Six other Indian fishermen have reportedly been apprehended and handed over to Pakistan’s police.
A case was registered on Monday by the Gujarat police against 10 Pakistani maritime security agency (PMSA) personnel on charges of murder and attempt to murder, reported India Today. The formal complaint was lodged on a complaint by Dilip Natu Solanki, a fisherman who was injured in the firing.
PMSA officials confirmed a “few Indian illegal fishing boats” were intercepted in its Eastern Maritime Region on 5 November but said it was unaware of someone being killed by their coast guards.
The Indian Coast Guard (ICG) confirmed the incident in an official statement, without providing details.
“The case is under investigation at present by police authorities and the crew is being interviewed jointly. Details can be shared only after completion of the investigation,” the ICG said.
"A fisherman from Maharashtra, who was on the fishing boat Jalpari, was killed after the PMSA personnel opened fire on him and other crew members on Saturday evening," said Devbhumi Dwarka superintendent of police Sunil Joshi.
India has taken “serious note of the incident” and the government will take up the issue diplomatically with the Pakistani side, a government source told Indian media outlets in New Delhi.
The deceased fisherman was identified as Sridhar Ramesh Chamre, 32, and his body was brought back to the Okha port in the western Indian state of Gujarat on Sunday. An official complaint has been lodged by police over the killing and investigations are being carried out.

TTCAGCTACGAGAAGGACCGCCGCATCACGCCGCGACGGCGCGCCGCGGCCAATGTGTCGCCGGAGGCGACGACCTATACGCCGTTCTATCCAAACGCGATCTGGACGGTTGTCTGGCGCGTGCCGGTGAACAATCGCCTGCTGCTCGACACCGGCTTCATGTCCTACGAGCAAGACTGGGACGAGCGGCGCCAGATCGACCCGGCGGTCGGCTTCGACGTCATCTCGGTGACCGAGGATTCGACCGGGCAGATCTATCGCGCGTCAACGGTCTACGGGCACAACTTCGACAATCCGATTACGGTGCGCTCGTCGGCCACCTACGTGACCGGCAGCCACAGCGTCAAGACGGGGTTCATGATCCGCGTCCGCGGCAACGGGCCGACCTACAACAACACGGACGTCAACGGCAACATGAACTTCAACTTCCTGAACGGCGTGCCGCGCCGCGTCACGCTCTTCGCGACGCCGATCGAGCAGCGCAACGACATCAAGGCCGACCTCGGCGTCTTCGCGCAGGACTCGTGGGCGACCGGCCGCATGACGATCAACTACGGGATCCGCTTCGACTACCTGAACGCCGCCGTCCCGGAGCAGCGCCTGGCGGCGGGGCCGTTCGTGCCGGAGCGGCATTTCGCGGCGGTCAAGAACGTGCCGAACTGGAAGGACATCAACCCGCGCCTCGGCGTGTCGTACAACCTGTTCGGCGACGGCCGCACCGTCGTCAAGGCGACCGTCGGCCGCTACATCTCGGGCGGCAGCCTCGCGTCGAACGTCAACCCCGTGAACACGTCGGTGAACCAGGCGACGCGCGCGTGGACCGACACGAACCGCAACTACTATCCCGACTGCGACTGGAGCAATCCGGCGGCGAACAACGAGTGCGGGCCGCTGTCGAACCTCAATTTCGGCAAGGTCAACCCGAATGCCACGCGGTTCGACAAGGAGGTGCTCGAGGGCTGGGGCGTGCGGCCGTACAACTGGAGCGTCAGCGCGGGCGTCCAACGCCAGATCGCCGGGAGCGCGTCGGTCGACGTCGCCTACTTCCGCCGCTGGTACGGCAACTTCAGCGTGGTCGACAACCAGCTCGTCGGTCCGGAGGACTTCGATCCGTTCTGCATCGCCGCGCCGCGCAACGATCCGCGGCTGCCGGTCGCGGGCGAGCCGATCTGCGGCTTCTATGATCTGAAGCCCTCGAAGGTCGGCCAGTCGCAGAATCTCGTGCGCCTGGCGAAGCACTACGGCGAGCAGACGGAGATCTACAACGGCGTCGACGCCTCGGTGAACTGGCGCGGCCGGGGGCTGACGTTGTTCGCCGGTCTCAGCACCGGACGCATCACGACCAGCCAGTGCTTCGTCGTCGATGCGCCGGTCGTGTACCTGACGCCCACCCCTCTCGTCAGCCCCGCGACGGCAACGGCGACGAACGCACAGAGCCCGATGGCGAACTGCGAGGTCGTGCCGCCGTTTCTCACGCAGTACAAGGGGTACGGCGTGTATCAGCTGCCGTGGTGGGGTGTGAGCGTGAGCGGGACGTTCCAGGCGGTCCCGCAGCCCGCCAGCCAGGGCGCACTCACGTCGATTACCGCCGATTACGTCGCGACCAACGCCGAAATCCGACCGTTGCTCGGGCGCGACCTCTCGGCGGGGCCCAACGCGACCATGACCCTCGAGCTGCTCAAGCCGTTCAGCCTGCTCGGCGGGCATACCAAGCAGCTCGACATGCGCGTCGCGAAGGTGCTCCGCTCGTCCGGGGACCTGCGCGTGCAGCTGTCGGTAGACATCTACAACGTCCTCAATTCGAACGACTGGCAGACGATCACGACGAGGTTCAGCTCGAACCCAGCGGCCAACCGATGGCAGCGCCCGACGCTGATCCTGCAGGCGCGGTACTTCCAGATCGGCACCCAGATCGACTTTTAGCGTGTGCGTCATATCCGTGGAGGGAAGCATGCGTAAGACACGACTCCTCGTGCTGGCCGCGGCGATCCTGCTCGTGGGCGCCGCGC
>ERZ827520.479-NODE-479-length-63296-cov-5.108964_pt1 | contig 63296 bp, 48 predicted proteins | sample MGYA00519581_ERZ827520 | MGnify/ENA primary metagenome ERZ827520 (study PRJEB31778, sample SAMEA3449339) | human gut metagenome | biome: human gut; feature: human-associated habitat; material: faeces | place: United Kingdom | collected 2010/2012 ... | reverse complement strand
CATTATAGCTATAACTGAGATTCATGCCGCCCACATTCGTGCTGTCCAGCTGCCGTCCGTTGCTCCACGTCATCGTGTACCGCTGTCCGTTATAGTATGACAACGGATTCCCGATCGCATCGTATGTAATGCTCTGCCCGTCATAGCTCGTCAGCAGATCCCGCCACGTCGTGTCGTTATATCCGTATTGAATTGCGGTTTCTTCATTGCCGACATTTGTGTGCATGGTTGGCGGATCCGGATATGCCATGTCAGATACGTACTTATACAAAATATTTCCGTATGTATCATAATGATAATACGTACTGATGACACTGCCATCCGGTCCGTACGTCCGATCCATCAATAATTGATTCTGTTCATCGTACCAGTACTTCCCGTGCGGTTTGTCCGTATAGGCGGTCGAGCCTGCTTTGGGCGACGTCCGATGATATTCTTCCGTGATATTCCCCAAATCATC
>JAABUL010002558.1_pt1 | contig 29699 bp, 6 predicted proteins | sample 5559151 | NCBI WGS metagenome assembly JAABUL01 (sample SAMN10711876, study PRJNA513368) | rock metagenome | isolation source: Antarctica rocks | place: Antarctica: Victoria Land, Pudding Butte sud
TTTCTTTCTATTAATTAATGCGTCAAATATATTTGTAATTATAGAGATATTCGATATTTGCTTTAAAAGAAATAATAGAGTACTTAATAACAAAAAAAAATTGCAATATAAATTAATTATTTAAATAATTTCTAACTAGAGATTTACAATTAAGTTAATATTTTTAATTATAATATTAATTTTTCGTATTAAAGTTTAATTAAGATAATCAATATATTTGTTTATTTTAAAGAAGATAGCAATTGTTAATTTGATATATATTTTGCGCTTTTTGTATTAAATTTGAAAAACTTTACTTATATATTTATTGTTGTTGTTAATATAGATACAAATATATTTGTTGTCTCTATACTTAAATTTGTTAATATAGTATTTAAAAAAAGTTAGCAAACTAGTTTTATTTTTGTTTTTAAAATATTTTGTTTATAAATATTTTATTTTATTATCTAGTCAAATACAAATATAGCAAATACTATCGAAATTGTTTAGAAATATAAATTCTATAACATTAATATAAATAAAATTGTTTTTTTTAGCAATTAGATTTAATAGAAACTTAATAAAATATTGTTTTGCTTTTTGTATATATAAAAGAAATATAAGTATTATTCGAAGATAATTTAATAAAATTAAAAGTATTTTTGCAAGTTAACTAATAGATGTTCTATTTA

“One of the boat named PADMANI KOPA not adhering to the instructions was apprehended and has been handed over to Police on 6 Nov 21 for further legal proceedings,” the PMSA said in a statement on Monday.
“PMSA is unaware of any incident where someone has been killed or injured. Further, official documents of the apprehended boat show no such name as claimed by some foreign media,” the agency added, denying any knowledge about the incident.
On Nov 5, 2021 at about 4 PM, while a PMSA ship was on routine patrol in in Eastern Maritime Region observed few Indian fishing boats about 8 NM into Pakistani EEZ involved in illegal fishing. The Indian fishing boats were clreaed towards Indian side.
— PAKISTAN MARITIME SECURITY AGENCY (@HqPmsa) November 7, 2021
Mr Solanki, who is undergoing treatment for his injury, said in his complaint that seven fishermen were on board Jalpari near the international boundary for fishing when 10 PMSA personnel onboard two boats opened fire.
Manish Lodhari, a fisherman leader in Porbandar, said six fishermen on board another fishing boat were taken hostage by Pakistan and the boat was seized.
Indian officials are yet to issue a formal statement about the incident.
Jayantibhai Rathod, the owner of the boat on which a fisherman was killed, said Chamre was in the cabin of the boat when shots were fired at him.
"Three bullets hit him on the chest, following which he died. The captain of the boat was also injured in the indiscriminate firing by the Pakistani personnel," Mr Rathod told reporters, according to PTI news agency.
This is not the first incident when fishermen of the two countries have been caught in the crosshairs of fraught ties between India and Pakistan. More than 632 fishermen from India and Pakistan remained lodged in jails across both countries, according to International Maritime Boundary Line (IMBL).
There are about 558 Indian fishermen currently lodged in various Pakistan jails and 74 Pakistani nationals are imprisoned in India.
Fishermen from both countries often end up breaching international borders. The sailors rely on GPS to identify the territories but there are high chances of it malfunctioning due to bad weather situations in the sea.
The Maharashtra Machimar Kriti Samiti — a fishworkers’ welfare forum — and Chamre’s family have denied that the boat trespassed into international waters.
“My son was inside Indian territorial limits,” Anusha Chamre, mother of killed fishermen, said. Chamre is survived by his wife and two daughters, aged 8 and 6.